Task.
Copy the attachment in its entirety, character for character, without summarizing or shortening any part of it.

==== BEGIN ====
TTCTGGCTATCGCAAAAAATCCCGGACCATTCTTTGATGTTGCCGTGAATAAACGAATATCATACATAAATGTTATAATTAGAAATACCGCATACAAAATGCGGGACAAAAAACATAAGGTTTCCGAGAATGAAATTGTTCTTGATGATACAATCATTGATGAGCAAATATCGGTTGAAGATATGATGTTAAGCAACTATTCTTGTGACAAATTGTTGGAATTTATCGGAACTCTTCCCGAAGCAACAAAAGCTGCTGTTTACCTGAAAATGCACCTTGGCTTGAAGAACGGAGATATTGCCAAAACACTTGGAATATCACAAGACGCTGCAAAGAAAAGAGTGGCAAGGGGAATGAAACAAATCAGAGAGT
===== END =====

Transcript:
TTCTGGCTATCGCAAAAAATCCCGGACCATTCTTTGATGTTGCCGTGAATAAACGAATATCATACATAAATGTTATAATTAGAAATACCGCATACAAAATGCGGGACAAAAAACATAAGGTTTCCGAGAATGAAATTGTTCTTGATGATACAATCATTGATGAGCAAATATCGGTTGAAGATATGATGTTAAGCAACTATTCTTGTGACAAATTGTTGGAATTTATCGGAACTCTTCCCGAAGCAACAAAAGCTGCTGTTTACCTGAAAATGCACCTTGGCTTGAAGAACGGAGATATTGCCAAAACACTTGGAATATCACAAGACGCTGCAAAGAAAAGAGTGGCAAGGGGAATGAAACAAATCAGAGAGT